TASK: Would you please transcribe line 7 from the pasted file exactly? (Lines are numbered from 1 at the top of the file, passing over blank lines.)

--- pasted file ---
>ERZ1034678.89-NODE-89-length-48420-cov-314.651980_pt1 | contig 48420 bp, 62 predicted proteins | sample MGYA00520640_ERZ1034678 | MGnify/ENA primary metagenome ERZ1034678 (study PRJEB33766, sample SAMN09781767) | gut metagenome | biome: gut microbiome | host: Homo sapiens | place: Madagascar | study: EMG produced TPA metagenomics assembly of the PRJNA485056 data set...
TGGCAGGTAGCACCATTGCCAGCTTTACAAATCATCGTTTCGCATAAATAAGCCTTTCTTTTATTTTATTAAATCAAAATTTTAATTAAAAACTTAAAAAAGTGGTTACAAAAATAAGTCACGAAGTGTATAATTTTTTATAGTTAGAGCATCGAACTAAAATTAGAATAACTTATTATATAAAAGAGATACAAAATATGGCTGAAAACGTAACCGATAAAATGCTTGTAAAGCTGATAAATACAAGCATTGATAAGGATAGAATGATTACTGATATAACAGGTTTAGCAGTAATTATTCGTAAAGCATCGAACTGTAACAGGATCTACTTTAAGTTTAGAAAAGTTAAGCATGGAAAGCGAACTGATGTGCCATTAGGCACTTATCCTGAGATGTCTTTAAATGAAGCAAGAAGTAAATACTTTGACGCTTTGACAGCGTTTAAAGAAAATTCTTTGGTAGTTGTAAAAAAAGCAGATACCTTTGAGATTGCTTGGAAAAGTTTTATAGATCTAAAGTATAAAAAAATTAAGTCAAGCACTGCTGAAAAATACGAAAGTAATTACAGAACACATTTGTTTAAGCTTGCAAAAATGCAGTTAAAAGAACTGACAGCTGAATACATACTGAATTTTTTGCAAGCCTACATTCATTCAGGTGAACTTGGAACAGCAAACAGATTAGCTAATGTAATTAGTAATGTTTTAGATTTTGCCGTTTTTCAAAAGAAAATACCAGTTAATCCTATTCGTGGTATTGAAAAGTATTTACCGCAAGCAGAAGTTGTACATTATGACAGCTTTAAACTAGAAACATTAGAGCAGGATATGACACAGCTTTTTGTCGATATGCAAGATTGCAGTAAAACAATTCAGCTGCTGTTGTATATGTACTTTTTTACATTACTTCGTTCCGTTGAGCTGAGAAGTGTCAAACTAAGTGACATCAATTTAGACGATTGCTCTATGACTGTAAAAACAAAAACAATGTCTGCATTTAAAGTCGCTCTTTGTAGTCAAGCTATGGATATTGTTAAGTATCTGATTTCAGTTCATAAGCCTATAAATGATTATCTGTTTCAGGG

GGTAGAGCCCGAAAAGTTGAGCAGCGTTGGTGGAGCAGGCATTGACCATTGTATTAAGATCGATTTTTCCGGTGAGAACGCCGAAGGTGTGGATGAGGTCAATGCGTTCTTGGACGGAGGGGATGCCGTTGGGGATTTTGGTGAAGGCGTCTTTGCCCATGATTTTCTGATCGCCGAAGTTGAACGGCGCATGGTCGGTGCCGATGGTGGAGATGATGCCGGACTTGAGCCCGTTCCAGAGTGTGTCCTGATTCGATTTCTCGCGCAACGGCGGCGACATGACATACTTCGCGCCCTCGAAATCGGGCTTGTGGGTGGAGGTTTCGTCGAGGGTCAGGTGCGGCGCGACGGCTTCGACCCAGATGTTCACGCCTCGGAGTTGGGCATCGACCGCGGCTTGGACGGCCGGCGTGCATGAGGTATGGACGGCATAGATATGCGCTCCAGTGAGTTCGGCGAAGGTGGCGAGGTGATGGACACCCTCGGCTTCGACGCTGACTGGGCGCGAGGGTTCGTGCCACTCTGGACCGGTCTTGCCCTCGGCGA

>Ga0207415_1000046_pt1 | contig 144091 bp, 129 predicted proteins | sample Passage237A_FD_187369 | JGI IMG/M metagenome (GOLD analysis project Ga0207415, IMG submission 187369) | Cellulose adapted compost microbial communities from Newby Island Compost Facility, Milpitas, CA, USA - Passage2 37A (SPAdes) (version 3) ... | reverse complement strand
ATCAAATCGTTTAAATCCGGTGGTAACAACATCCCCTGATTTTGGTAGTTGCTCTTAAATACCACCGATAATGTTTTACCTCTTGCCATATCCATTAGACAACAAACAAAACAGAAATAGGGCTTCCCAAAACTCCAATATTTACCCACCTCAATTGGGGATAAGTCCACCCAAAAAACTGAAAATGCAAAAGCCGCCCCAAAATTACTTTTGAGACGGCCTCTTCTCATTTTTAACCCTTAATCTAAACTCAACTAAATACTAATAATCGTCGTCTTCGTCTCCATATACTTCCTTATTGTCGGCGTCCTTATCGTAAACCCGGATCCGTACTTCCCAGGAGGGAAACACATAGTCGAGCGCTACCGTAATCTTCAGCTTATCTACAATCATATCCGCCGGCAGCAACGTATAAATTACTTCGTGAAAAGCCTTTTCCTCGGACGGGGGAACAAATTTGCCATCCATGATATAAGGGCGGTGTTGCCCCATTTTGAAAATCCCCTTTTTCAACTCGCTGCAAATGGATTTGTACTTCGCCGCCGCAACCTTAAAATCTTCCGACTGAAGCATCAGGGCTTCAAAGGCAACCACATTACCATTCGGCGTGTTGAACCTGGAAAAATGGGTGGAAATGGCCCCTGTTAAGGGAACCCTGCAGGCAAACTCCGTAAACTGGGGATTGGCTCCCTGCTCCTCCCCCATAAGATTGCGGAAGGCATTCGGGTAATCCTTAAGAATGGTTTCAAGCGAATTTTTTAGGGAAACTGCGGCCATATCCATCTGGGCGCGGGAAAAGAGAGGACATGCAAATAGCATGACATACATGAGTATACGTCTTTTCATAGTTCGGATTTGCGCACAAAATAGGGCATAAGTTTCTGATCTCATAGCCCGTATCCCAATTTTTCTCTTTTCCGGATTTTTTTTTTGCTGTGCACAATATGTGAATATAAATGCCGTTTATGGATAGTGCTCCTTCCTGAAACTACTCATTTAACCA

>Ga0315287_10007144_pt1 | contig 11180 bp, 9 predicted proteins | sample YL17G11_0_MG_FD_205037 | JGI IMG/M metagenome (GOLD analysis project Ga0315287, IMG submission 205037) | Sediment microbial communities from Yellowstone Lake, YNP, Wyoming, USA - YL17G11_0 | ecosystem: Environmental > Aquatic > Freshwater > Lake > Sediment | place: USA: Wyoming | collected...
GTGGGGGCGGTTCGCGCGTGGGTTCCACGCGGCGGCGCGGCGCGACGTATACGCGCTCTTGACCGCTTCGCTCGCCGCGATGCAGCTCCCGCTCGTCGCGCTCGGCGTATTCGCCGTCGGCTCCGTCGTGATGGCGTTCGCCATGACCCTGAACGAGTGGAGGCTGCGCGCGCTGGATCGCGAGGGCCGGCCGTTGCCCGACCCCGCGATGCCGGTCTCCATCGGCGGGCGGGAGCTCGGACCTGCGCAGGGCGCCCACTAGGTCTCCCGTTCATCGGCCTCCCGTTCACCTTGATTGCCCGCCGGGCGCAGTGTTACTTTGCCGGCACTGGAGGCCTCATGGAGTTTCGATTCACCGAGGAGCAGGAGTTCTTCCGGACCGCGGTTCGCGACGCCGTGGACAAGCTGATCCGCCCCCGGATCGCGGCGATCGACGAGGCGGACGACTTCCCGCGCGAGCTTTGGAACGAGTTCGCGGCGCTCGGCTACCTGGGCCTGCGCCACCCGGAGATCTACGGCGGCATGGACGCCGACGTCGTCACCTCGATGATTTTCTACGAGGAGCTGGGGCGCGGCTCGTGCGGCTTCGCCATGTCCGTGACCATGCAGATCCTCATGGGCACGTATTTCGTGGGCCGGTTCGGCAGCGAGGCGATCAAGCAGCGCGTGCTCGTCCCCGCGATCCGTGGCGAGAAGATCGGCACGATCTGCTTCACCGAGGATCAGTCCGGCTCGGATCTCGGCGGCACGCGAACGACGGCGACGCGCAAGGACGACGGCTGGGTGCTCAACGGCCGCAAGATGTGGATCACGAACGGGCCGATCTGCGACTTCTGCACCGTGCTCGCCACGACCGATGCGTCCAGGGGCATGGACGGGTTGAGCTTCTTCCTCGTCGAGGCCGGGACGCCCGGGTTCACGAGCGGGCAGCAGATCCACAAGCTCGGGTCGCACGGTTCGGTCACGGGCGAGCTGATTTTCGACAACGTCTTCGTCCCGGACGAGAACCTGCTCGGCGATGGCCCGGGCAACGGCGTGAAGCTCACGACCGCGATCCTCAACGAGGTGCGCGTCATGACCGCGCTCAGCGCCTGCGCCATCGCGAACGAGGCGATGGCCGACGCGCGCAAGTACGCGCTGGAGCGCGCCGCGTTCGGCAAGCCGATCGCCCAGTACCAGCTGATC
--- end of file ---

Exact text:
GTGGGGGCGGTTCGCGCGTGGGTTCCACGCGGCGGCGCGGCGCGACGTATACGCGCTCTTGACCGCTTCGCTCGCCGCGATGCAGCTCCCGCTCGTCGCGCTCGGCGTATTCGCCGTCGGCTCCGTCGTGATGGCGTTCGCCATGACCCTGAACGAGTGGAGGCTGCGCGCGCTGGATCGCGAGGGCCGGCCGTTGCCCGACCCCGCGATGCCGGTCTCCATCGGCGGGCGGGAGCTCGGACCTGCGCAGGGCGCCCACTAGGTCTCCCGTTCATCGGCCTCCCGTTCACCTTGATTGCCCGCCGGGCGCAGTGTTACTTTGCCGGCACTGGAGGCCTCATGGAGTTTCGATTCACCGAGGAGCAGGAGTTCTTCCGGACCGCGGTTCGCGACGCCGTGGACAAGCTGATCCGCCCCCGGATCGCGGCGATCGACGAGGCGGACGACTTCCCGCGCGAGCTTTGGAACGAGTTCGCGGCGCTCGGCTACCTGGGCCTGCGCCACCCGGAGATCTACGGCGGCATGGACGCCGACGTCGTCACCTCGATGATTTTCTACGAGGAGCTGGGGCGCGGCTCGTGCGGCTTCGCCATGTCCGTGACCATGCAGATCCTCATGGGCACGTATTTCGTGGGCCGGTTCGGCAGCGAGGCGATCAAGCAGCGCGTGCTCGTCCCCGCGATCCGTGGCGAGAAGATCGGCACGATCTGCTTCACCGAGGATCAGTCCGGCTCGGATCTCGGCGGCACGCGAACGACGGCGACGCGCAAGGACGACGGCTGGGTGCTCAACGGCCGCAAGATGTGGATCACGAACGGGCCGATCTGCGACTTCTGCACCGTGCTCGCCACGACCGATGCGTCCAGGGGCATGGACGGGTTGAGCTTCTTCCTCGTCGAGGCCGGGACGCCCGGGTTCACGAGCGGGCAGCAGATCCACAAGCTCGGGTCGCACGGTTCGGTCACGGGCGAGCTGATTTTCGACAACGTCTTCGTCCCGGACGAGAACCTGCTCGGCGATGGCCCGGGCAACGGCGTGAAGCTCACGACCGCGATCCTCAACGAGGTGCGCGTCATGACCGCGCTCAGCGCCTGCGCCATCGCGAACGAGGCGATGGCCGACGCGCGCAAGTACGCGCTGGAGCGCGCCGCGTTCGGCAAGCCGATCGCCCAGTACCAGCTGATC